Sometimes I don’t respond to the call. Sometimes, the universe delivers precise messages that it’s time to do an art show. Locally, invitations come to me. I find a reason to say “no, thank you.” I make excuses that seem true in the moment… “I’m grieving.” or “It’s too costly to get frames and prep the art for a show.” or “I’m mostly self-taught–I haven’t gone to art school.”
In retrospect all of these reasons (excuses) seem false, constructed to protect myself in some way. Our art is, after all, our progeny and we protect it accordingly along with our fragile artist’s ego. Behind all of this, is the fear that others are going to judge me and my art unfavorably. Time to get past that.
You cannot be discovered and invisible at the same time!
Recognizing and making opportunities.
Think about the attention that has come your way through your art or writing or poetry–when you deign to share it. That old “don’t hide your light under a bushel” parable comes to mind. Given a gift, it is meant to be shared. I have to remind myself of this when I humbly dismiss an invitation to have an art show or decline to read a poem publicly.
Notes to self: 1)When someone says that they like my art…that they want to purchase something because it speaks to them or that they’d like to see more of my art, say “Yes”. 2) And, when they say that a painting is something they could live with comfortably and appreciate daily, don’t dismiss that. Share more of what you do with them.
I’ve been thinking about the unlikely places to share my art as well as the generous offers from a local hotel and a gallery. Take a little expedition within a thirty mile radius of where I live. Who could host a piece or two of my art. I’ve made up those business cards–but I could give them a fresh look. And then, actually hand them out!
If not now, when?
Truly, can any one of us measure the length of our lives? We didn’t come here to be invisible. We are each an expression of something that the universe has brought forth for a good reason. We are meant to be seen and heard. With due respect for others of course. It’s not a competition. It’s more like an ARRAY. What a beautiful word. In an array of flowers, there is not one that has to be the most beautiful. Again, reminding me of the word “synergy” where the parts aren’t greater than the whole…they work together in a harmonious array.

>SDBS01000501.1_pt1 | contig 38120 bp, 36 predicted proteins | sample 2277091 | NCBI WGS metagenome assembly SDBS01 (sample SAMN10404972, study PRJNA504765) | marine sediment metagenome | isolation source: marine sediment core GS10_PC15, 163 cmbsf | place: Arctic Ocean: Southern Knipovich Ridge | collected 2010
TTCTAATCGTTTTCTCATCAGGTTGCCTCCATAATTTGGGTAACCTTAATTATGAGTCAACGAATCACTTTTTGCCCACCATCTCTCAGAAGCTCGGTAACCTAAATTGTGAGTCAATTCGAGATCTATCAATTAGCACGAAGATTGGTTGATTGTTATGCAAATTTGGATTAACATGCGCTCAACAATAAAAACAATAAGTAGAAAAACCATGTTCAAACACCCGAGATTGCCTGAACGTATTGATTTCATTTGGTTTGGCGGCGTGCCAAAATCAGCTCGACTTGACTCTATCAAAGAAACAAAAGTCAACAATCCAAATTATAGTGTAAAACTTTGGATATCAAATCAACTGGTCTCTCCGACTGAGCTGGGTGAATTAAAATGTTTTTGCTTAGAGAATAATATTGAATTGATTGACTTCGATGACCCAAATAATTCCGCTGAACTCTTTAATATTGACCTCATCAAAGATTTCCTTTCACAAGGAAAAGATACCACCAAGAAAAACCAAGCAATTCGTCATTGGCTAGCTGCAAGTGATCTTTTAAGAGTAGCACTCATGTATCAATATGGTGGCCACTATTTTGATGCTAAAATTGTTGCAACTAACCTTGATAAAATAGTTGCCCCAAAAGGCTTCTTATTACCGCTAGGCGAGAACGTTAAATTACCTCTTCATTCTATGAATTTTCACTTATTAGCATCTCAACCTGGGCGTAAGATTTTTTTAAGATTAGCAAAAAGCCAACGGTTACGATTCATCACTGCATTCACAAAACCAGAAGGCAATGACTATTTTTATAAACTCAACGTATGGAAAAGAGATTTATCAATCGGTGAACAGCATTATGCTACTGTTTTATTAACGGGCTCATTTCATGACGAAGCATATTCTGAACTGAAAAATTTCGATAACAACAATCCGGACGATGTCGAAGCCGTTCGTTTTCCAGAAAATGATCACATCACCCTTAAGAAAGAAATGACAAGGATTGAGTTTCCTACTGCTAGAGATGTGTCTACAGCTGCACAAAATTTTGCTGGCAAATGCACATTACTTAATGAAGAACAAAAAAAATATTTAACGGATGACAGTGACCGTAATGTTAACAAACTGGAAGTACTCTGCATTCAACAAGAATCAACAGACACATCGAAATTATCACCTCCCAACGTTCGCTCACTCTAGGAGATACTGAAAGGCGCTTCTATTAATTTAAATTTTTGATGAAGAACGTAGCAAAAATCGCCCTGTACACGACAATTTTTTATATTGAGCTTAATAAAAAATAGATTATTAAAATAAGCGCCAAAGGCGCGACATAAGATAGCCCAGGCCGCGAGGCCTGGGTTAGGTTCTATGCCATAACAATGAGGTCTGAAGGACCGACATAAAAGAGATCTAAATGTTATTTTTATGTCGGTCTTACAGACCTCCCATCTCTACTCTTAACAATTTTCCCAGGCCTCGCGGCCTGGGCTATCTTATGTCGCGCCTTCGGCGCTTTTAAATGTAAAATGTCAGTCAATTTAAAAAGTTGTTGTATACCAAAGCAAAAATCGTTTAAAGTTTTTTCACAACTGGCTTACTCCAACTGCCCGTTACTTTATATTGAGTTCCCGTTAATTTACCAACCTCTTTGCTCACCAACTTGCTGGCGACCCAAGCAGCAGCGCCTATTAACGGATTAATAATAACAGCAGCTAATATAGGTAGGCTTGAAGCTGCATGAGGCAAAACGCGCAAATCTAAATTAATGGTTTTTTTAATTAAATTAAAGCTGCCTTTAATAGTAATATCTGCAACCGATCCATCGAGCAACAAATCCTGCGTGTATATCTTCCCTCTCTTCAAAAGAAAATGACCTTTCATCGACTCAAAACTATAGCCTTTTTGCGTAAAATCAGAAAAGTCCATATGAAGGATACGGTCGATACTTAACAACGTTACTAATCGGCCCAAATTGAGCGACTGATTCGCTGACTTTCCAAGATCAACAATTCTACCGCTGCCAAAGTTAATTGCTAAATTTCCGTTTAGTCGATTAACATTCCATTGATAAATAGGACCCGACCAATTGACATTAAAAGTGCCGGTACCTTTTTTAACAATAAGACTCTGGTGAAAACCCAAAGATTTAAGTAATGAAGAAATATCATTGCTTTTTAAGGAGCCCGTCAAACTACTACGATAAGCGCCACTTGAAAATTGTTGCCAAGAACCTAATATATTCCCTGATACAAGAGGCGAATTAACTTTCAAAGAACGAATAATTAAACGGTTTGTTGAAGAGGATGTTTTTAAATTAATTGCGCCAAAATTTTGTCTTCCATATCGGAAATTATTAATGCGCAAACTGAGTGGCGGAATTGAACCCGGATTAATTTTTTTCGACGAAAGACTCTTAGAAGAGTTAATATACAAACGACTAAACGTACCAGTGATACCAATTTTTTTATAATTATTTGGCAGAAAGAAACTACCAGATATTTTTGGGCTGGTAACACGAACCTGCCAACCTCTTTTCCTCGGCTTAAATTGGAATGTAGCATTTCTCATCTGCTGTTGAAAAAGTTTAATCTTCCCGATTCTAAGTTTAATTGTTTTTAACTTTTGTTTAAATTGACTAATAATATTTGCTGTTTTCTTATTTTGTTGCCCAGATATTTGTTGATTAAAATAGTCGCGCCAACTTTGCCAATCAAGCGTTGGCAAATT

STOP PLAYING HARD TO GET!
So it is with your art…joining the league of artists, each a star in his/her own orbit. What a brilliant idea!
Another quote I love and refer to time and again:
“When I dare to be powerful, to use my strength in the service of my vision, then it becomes less and less important whether I am afraid.” – Audre Lorde
What I’m saying is: Any one of us is being called on in some way to express ourselves at this time. I heard the phrase recently “You are here on purpose.” Wow, that’s a good one to contemplate. What you are working on or creating in your life right now, what would it be like to share it with another, others, the larger community?
“Who made the world?” In one of her famous poems, “The Summer Day,” Mary Oliver asks this question. Like a young child’s voice asking her parents “Who made the world?” or “Where did I come from?” or “How did I get here?” The young, if allowed, ask those existential questions. And like this and many other poets, Oliver follows the thread of her thoughts and goes from the broad to the specific.
The Summer Day
by Mary Oliver
Who made the world?
Who made the swan, and the black bear?
Who made the grasshopper?
This grasshopper, I mean-
the one who has flung herself out of the grass,
the one who is eating sugar out of my hand,
who is moving her jaws back and forth instead of up and down-
who is gazing around with her enormous and complicated eyes.
Now she lifts her pale forearms and thoroughly washes her face.
Now she snaps her wings open, and floats away.
I don’t know exactly what a prayer is.
I do know how to pay attention, how to fall down
into the grass, how to kneel down in the grass,
how to be idle and blessed, how to stroll through the fields,
which is what I have been doing all day.
Tell me, what else should I have done?
Doesn’t everything die at last, and too soon?
Tell me, what is it you plan to do
with your one wild and precious life?
I want to know
WHO MADE THE PINEAPPLE?
I mean this pineapple
the one delivered with my food order
this past week?
Who designed the layered, tufted top
the prickly, hexagon designs
outlined in yellow-green?
Who conscribed it to be juicy sweet
Who made the pineapple?